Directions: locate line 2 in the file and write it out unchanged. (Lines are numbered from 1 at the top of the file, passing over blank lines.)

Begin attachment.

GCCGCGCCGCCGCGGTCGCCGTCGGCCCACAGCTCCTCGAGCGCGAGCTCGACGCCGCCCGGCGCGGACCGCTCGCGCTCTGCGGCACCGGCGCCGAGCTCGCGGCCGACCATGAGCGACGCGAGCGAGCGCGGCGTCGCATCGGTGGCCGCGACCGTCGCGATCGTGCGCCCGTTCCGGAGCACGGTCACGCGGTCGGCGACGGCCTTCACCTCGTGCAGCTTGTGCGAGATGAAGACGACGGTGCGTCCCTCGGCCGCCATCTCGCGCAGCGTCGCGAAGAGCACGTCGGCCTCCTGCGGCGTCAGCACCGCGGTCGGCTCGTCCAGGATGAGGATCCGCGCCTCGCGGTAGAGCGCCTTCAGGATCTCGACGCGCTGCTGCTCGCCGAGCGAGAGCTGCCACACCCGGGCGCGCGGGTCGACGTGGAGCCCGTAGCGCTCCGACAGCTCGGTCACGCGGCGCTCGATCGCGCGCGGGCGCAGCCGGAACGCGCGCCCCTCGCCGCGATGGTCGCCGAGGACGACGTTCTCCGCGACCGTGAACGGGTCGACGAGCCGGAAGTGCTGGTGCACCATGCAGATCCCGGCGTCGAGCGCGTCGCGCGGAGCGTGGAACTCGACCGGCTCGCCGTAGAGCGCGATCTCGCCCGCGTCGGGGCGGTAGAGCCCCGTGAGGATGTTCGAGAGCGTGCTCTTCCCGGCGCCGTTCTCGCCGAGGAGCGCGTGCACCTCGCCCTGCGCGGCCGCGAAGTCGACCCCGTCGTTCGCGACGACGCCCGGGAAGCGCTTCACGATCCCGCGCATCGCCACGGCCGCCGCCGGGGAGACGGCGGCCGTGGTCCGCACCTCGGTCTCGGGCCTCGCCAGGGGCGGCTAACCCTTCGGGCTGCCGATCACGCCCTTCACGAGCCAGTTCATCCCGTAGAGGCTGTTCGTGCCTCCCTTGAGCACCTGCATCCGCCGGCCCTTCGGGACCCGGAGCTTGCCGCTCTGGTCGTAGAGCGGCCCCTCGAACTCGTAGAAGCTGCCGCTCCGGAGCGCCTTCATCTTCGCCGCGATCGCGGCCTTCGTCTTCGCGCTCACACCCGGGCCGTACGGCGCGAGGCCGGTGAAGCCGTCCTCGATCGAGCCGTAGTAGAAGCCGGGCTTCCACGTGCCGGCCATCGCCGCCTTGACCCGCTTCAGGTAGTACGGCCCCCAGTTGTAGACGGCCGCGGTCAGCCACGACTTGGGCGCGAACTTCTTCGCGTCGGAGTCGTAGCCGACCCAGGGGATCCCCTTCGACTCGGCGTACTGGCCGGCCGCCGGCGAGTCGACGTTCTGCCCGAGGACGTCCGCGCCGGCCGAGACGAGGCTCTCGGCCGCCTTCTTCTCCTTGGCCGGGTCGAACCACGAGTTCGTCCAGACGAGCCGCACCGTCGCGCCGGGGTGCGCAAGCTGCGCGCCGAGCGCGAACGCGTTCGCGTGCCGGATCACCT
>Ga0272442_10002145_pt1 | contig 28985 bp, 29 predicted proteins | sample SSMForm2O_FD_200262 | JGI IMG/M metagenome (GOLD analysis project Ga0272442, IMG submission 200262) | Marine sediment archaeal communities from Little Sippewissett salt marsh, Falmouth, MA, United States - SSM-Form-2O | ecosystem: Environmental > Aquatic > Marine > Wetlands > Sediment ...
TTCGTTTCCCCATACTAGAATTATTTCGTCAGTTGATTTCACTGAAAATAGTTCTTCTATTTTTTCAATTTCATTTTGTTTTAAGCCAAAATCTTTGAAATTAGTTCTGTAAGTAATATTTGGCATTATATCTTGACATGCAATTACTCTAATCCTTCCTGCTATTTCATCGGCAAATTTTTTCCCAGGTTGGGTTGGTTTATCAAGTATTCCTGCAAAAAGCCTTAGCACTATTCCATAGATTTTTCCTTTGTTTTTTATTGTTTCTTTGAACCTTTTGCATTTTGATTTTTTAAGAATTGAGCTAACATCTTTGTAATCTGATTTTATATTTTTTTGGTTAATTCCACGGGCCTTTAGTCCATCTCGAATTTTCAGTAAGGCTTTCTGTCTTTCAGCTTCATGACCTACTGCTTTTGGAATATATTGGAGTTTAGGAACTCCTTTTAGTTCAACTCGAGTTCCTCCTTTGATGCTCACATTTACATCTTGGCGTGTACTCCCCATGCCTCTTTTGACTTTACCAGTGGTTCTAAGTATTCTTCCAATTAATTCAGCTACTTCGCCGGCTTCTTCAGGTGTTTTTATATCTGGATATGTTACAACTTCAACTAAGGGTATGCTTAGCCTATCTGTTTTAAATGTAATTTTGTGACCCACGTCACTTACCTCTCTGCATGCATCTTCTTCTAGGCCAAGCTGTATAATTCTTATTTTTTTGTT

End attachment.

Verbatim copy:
>Ga0272442_10002145_pt1 | contig 28985 bp, 29 predicted proteins | sample SSMForm2O_FD_200262 | JGI IMG/M metagenome (GOLD analysis project Ga0272442, IMG submission 200262) | Marine sediment archaeal communities from Little Sippewissett salt marsh, Falmouth, MA, United States - SSM-Form-2O | ecosystem: Environmental > Aquatic > Marine > Wetlands > Sediment ...